Ivanhoe By Sir Walter Scott Chapters 32-34

During this discourse, Prince John had gradually awakened from the stupor into which he had been thrown by the unexpected intelligence, and had been attentive to the conversation which passed betwixt his followers. "They fall off from me," he said to himself, "they hold no more by me than a withered leaf by the bough when a breeze blows on it! — Hell and fiends! can I shape no means for myself when I am deserted by these cravens?" — He paused, and there was an expression of diabolical passion in the constrained laugh with which he at length broke in on their conversation.

"Ha, ha, ha! my good lords, by the light of Our Lady's brow, I held ye sage men, bold men, ready-witted men; yet ye throw down wealth, honour, pleasure, all that our noble game promised you, at the moment it might be won by one bold cast!"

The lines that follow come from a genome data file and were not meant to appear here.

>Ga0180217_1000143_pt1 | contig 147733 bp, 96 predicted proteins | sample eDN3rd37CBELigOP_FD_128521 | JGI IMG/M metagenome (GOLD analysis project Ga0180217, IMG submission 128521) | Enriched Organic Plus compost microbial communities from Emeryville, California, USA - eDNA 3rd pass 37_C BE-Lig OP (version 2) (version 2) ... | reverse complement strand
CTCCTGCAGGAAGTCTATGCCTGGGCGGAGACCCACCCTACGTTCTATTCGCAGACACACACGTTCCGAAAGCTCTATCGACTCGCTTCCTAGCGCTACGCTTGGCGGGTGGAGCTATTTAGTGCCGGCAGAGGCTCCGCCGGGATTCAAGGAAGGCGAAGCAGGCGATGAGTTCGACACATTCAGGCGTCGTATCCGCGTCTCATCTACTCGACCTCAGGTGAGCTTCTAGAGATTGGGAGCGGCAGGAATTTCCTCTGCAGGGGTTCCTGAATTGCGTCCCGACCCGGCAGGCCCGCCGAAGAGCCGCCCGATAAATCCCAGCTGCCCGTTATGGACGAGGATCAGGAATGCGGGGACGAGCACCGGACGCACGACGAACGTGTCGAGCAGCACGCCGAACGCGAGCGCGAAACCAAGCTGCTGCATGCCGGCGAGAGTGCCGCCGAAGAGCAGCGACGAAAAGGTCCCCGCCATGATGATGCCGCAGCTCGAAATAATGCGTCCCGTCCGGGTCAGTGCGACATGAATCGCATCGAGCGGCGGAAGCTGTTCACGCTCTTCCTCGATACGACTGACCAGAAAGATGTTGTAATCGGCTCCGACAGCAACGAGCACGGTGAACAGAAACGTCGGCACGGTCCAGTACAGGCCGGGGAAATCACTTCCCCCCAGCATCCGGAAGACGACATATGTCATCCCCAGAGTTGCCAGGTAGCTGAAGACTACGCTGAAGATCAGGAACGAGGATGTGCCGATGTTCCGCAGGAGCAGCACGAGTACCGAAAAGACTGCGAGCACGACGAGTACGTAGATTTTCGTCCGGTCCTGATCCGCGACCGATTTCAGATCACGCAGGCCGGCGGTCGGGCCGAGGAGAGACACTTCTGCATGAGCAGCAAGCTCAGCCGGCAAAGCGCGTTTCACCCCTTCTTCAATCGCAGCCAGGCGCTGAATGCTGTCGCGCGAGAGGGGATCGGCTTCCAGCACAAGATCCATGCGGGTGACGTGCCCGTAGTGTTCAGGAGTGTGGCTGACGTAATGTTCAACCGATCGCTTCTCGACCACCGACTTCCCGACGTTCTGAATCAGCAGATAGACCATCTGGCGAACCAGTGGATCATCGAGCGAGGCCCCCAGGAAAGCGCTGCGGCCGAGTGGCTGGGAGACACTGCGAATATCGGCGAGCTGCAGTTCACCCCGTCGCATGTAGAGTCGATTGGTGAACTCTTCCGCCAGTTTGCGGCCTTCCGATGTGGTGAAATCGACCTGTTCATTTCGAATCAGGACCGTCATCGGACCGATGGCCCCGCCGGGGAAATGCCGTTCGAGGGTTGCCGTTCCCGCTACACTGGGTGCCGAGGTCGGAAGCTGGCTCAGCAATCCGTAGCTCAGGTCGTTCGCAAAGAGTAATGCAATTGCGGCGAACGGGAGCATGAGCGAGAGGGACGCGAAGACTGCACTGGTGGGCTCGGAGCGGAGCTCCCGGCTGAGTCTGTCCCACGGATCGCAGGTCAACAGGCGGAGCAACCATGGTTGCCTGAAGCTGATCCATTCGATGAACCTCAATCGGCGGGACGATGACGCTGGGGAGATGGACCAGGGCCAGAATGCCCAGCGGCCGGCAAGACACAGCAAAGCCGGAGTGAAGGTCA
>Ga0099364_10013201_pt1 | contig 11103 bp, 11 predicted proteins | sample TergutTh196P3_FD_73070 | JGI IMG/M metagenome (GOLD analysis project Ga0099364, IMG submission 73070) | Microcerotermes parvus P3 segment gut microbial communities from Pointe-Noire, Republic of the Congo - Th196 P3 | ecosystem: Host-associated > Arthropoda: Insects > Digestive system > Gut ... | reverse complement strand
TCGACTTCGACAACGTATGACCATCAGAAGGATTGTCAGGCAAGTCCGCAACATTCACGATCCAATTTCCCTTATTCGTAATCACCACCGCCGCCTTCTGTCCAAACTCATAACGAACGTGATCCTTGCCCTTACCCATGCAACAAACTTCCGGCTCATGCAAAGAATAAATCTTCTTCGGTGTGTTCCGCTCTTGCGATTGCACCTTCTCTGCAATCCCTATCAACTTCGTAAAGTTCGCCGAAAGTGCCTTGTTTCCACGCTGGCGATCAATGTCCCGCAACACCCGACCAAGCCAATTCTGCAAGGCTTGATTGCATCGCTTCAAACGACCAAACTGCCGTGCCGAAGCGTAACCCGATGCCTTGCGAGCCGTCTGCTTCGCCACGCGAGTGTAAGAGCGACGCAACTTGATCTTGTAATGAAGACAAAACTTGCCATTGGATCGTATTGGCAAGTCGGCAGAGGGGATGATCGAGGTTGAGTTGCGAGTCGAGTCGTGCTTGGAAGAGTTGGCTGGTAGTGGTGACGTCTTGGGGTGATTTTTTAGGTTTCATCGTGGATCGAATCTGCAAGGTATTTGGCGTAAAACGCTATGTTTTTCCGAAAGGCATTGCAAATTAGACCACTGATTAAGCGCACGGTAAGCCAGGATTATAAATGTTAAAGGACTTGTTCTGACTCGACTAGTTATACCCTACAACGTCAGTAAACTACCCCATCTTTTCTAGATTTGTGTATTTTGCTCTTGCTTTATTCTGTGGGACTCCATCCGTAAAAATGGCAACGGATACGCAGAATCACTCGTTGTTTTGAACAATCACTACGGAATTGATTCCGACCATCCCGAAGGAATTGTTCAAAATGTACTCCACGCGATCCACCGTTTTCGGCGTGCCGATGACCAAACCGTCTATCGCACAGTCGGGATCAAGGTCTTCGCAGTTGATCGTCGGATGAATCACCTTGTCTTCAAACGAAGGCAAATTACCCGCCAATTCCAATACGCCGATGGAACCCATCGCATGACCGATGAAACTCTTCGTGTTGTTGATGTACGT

"I understand you not," said De Bracy. "As soon as Richard's return is blown abroad, he will be at the head of an army, and all is then over with us. I would counsel you, my lord, either to fly to France or take the protection of the Queen Mother."

"I seek no safety for myself," said Prince John, haughtily; "that I could secure by a word spoken to my brother. But although you, De Bracy, and you, Waldemar Fitzurse, are so ready to abandon me, I should not greatly delight to see your heads blackening on Clifford's gate yonder. Thinkest thou, Waldemar, that the wily Archbishop will not suffer thee to be taken from the very horns of the altar, would it make his peace with King Richard? And forgettest thou, De Bracy, that Robert Estoteville lies betwixt thee and Hull with all his forces, and that the Earl of Essex is gathering his followers? If we had reason to fear these levies even before Richard's return, trowest thou there is any doubt now which party their leaders will take? Trust me, Estoteville alone has strength enough to drive all thy Free Lances into the Humber." — Waldemar Fitzurse and De Bracy looked in each other's faces with blank dismay. — "There is but one road to safety," continued the Prince, and his brow grew black as midnight; "this object of our terror journeys alone — He must be met withal."